And if there are any Harry Dresden fans out there, I highly recommend checking out a new series by Benedict Jacka. I just read the first book, "Fated", and I'll be headed to a bookstore shortly to pick up the next one, "Cursed" which was just released in the US. It's an urban fantasy set in London, and the first book is a Dresden-esque tangle of magic and mystery. In addition to the twists of the plot, I like the setting- the main character lives in Camden Town, a place I remember fondly (I've been to a couple of musical events at Cecil Sharp House in Camden, home of the English Folk Dance and Song Society) and many of the other London settings are likewise familiar and fondly remembered.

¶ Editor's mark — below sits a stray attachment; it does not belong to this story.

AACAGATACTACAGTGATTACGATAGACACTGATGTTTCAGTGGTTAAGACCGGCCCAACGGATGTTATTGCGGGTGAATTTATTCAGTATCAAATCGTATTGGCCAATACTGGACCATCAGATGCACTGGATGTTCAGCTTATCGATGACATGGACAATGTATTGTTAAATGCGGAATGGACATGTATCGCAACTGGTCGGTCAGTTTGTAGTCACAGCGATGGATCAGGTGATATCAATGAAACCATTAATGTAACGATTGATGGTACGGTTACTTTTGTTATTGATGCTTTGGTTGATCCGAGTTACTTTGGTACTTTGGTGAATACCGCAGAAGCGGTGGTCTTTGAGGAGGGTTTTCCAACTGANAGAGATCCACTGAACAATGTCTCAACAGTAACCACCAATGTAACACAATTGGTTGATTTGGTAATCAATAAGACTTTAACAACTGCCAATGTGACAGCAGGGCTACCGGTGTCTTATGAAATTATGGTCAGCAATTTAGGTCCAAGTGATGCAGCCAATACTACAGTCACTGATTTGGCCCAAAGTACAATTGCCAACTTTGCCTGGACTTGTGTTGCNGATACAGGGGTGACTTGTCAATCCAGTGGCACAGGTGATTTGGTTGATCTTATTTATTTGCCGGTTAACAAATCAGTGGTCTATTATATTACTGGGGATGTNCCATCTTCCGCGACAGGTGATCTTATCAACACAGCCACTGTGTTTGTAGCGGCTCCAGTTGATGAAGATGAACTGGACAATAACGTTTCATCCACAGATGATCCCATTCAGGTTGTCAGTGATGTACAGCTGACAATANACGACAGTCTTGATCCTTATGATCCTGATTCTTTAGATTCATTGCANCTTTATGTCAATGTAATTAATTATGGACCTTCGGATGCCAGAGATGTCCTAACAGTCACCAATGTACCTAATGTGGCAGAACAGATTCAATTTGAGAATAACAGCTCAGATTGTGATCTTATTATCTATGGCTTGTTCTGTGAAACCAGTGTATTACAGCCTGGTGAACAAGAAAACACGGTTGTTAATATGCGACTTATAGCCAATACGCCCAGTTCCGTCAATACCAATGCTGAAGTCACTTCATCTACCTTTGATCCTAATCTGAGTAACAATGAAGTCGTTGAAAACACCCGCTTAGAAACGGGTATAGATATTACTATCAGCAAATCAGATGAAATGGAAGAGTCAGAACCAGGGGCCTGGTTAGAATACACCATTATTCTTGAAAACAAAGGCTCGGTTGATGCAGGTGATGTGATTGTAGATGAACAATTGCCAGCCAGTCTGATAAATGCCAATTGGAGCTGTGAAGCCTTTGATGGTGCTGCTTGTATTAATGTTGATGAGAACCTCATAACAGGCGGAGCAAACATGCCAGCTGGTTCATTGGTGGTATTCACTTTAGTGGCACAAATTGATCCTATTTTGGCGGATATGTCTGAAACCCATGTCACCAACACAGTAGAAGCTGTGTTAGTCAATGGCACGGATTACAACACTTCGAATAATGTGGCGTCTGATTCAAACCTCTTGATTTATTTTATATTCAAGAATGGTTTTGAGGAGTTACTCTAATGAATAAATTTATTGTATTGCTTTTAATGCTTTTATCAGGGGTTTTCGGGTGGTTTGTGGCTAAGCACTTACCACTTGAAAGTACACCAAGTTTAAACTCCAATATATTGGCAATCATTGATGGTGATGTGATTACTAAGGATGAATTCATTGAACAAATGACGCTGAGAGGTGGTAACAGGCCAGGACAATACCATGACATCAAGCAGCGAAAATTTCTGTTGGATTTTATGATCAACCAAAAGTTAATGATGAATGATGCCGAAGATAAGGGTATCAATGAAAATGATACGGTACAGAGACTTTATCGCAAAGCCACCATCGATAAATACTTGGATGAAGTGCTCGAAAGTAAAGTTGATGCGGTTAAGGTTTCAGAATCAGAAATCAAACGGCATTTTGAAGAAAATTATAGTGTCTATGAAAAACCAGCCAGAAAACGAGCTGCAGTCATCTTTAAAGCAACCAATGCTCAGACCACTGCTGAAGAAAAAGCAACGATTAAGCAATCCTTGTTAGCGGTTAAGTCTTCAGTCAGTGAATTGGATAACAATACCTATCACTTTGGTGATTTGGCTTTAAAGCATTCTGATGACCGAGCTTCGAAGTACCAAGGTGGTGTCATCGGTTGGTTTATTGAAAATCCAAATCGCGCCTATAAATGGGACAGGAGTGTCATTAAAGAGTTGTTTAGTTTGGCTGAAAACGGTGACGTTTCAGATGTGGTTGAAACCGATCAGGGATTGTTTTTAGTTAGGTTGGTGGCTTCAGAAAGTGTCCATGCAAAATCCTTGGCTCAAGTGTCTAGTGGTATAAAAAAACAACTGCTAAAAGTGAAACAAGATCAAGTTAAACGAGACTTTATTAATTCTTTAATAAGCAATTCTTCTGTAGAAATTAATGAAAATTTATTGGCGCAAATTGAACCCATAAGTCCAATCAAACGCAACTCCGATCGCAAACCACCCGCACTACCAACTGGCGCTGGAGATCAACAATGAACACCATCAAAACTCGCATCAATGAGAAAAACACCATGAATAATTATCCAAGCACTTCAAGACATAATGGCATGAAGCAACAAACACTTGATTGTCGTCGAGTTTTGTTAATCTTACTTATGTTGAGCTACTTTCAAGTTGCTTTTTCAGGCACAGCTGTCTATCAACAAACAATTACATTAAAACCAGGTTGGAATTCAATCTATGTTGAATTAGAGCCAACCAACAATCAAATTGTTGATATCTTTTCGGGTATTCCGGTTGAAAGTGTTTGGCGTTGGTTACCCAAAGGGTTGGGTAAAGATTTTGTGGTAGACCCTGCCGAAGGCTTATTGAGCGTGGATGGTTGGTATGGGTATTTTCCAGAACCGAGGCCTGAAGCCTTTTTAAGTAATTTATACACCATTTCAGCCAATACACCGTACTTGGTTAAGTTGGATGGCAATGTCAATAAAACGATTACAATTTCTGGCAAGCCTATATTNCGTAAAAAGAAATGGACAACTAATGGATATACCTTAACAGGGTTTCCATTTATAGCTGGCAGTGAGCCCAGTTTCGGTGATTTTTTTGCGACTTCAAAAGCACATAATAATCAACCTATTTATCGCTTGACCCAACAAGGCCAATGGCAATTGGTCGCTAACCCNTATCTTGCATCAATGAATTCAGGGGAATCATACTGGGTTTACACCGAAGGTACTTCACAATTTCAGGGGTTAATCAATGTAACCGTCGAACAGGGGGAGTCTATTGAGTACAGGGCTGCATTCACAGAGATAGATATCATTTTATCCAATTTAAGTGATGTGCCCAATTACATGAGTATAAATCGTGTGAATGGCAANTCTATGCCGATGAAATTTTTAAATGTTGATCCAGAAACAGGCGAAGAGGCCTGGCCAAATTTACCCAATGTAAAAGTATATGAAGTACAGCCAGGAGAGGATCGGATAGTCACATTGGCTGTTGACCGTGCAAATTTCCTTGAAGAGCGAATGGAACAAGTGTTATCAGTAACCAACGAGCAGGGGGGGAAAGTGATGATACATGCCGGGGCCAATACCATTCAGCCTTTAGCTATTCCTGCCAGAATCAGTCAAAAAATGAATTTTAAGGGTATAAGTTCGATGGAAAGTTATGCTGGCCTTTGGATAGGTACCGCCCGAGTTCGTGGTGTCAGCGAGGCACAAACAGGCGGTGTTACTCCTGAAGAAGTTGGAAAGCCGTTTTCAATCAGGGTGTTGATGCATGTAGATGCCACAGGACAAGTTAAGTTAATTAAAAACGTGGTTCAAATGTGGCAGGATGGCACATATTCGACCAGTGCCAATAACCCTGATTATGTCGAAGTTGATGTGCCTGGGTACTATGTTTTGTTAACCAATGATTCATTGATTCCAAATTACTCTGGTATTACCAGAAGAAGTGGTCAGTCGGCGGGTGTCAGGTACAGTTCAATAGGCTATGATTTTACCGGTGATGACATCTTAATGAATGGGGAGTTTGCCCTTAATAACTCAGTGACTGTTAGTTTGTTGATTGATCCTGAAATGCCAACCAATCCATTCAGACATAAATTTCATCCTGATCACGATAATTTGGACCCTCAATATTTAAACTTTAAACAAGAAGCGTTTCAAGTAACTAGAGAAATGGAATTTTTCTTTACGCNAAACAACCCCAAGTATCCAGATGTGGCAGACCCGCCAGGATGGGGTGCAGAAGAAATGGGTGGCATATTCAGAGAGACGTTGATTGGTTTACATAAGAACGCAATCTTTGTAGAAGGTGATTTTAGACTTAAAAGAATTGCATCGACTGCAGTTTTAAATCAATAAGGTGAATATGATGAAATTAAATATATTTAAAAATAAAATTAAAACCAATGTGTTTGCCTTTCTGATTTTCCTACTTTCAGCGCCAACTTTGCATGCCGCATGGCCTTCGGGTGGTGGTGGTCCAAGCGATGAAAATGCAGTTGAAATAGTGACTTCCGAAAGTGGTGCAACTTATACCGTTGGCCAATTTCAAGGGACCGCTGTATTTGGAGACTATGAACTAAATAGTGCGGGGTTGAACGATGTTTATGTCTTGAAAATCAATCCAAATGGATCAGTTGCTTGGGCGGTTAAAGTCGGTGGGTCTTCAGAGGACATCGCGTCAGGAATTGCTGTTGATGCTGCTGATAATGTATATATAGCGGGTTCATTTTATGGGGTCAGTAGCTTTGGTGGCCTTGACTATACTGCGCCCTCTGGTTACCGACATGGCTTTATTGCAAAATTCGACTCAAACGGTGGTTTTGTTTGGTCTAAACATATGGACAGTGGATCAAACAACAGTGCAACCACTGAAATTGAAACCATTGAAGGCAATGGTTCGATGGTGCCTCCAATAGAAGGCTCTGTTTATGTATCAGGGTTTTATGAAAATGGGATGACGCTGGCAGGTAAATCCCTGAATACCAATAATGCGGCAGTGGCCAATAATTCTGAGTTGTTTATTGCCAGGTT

Camden Town in 2001.
6. There's a house project too (of course) which I started a month ago and need to get back to. And that's in addition to the pool, which was looking pretty good Memorial Day weekend--and since then we had a heavy fall of pine pollen that turned the pool green and days of rain that have filled it to overflowing and wash out the chemicals almost as fast as I can put them in. Also, I haven't had much chance to run the filter since I have this niggling feeling that it might be better not to be messing with an electric pump in a downpour. No doubt I'm overly persnickety about these things.